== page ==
where the Total Supply is merely the total amount of coal in the ground, and Typical Accessibility is a measure of how easily the “typical” coal seam can be mined. This is really just a scaling factor that allows us to differentiate between these different situations:
Here, the green curve reflects a high value of Typical Accessibility, and the blue curve demonstrates a low value of Typical Accessibility. This graph, however, represents the situation at the beginning of human history, before the first coal was taken out of the ground. The fact is, we have already take a great deal of coal out of the ground, so the supply curve today looks more like this:
In other words, there’s no cheap coal left; we’ve already dug up the easy-to-reach coal and must now dig deeper and deeper for each additional ton of coal. The corrected equation is thus:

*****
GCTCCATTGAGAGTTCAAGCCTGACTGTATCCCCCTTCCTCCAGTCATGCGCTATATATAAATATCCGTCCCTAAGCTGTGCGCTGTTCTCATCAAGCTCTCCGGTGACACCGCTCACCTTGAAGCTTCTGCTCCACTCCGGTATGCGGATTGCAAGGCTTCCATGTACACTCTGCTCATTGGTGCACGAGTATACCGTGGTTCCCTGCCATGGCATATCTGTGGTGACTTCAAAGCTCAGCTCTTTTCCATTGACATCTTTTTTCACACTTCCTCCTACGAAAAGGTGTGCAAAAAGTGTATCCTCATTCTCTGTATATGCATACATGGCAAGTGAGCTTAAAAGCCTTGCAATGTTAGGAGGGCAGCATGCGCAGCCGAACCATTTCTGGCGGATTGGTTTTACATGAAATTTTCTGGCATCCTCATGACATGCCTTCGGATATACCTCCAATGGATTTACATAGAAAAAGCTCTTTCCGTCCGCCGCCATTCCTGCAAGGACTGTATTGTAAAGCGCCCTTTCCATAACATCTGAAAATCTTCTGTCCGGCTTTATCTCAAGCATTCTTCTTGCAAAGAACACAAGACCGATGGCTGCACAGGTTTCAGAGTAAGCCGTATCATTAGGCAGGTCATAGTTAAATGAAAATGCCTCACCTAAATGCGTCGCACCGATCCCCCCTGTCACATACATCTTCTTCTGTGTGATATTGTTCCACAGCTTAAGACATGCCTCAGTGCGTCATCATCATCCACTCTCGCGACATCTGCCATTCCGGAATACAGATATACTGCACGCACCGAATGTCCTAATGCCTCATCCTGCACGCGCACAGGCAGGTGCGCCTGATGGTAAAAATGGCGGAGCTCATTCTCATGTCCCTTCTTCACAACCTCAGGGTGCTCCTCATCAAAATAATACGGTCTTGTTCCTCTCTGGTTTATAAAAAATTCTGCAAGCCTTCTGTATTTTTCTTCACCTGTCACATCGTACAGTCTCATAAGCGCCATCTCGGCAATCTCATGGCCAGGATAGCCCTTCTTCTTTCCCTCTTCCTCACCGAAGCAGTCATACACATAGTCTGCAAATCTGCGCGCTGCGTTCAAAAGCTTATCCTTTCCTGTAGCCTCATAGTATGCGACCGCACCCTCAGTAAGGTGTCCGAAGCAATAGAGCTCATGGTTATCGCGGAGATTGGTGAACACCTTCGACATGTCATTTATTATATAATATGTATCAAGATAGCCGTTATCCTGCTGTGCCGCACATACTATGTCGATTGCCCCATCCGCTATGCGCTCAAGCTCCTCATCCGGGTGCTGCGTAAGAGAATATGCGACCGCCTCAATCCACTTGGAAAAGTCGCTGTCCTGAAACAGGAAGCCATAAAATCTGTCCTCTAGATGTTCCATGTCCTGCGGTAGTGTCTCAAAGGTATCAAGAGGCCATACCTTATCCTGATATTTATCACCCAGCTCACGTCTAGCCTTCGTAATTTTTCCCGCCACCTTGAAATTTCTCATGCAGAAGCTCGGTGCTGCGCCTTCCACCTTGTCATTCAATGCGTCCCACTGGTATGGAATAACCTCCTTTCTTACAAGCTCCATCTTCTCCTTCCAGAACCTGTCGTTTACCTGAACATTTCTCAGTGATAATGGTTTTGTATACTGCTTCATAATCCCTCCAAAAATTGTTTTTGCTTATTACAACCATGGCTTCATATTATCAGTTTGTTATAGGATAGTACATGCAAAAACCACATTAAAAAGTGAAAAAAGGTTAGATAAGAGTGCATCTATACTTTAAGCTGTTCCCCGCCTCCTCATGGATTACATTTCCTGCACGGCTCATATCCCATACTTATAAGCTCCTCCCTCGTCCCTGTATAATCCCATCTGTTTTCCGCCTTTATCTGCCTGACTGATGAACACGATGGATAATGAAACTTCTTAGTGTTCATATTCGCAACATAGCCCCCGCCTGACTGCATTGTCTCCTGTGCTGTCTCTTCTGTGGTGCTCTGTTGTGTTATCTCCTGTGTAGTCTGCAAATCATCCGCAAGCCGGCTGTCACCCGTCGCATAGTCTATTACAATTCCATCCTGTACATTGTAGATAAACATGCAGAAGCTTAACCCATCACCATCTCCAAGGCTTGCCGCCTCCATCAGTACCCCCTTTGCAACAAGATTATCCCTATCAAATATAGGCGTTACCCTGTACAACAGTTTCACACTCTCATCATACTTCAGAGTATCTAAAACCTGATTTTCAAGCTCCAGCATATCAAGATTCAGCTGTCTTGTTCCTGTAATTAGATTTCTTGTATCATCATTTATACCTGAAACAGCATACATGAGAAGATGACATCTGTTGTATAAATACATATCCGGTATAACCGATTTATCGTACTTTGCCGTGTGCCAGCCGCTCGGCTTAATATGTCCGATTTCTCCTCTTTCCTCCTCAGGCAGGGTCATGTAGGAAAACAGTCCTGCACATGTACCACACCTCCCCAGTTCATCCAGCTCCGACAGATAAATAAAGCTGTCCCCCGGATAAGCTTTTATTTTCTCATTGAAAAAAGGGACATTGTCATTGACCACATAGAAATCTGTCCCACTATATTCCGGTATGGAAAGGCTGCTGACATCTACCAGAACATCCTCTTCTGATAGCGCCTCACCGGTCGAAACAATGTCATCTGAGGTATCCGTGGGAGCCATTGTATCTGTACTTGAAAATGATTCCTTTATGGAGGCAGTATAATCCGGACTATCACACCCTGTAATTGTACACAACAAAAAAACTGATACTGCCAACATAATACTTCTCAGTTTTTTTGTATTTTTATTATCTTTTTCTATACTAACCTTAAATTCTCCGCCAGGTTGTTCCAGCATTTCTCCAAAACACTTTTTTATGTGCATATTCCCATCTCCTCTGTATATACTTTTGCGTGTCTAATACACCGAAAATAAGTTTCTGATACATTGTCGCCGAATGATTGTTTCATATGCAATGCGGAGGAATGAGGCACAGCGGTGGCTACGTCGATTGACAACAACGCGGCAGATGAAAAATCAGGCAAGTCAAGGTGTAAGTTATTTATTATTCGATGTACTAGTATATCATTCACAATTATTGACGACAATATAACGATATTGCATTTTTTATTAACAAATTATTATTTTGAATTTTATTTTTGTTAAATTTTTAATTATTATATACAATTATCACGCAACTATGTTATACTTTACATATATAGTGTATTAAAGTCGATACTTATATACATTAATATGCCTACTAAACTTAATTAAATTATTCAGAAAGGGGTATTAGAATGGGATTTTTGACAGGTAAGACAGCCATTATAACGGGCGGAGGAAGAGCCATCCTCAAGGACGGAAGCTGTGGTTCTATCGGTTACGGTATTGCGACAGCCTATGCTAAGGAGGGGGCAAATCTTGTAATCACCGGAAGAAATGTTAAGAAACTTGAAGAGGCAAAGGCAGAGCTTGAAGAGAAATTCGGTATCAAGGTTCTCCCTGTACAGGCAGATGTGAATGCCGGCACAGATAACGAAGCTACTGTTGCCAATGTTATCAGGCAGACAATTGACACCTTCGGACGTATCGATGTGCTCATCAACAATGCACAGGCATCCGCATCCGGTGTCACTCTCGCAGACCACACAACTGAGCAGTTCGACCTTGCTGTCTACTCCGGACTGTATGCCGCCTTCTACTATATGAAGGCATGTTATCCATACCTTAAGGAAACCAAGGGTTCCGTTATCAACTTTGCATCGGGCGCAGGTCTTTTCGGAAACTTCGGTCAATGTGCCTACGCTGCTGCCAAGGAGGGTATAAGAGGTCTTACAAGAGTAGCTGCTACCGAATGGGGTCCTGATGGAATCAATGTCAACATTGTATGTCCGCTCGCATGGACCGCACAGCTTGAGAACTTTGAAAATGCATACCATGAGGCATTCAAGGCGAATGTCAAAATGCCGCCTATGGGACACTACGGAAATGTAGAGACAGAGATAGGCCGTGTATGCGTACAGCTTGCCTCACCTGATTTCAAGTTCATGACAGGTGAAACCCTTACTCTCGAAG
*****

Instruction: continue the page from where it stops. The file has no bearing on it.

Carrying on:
Supply = Total Supply - Cumulative Consumption - Typical Accessibility / Price
This basic formula applies to all nonrenewable resources such as coal, oil, natural gas, and nuclear, although each one has different values of the two controlling constants (Total Supply and Typical Accessibility).
But it gets even more complicated: renewable resources have no upper limit on total reserves; their upper limit is in annual production. In other words, we can continue to use wind power for centuries, but the supply of wind power is limited by the total amount of wind on the earths’ surface. Granted, that’s a lot of wind, but there’s still a point where the planet is so bedecked with windmills that there’s just no space left for any more. Thus, the controlling equation looks just like the equation for coal, except that Cumulative Consumption doesn’t apply here:
Supply = Total Supply - Typical Accessibility / Price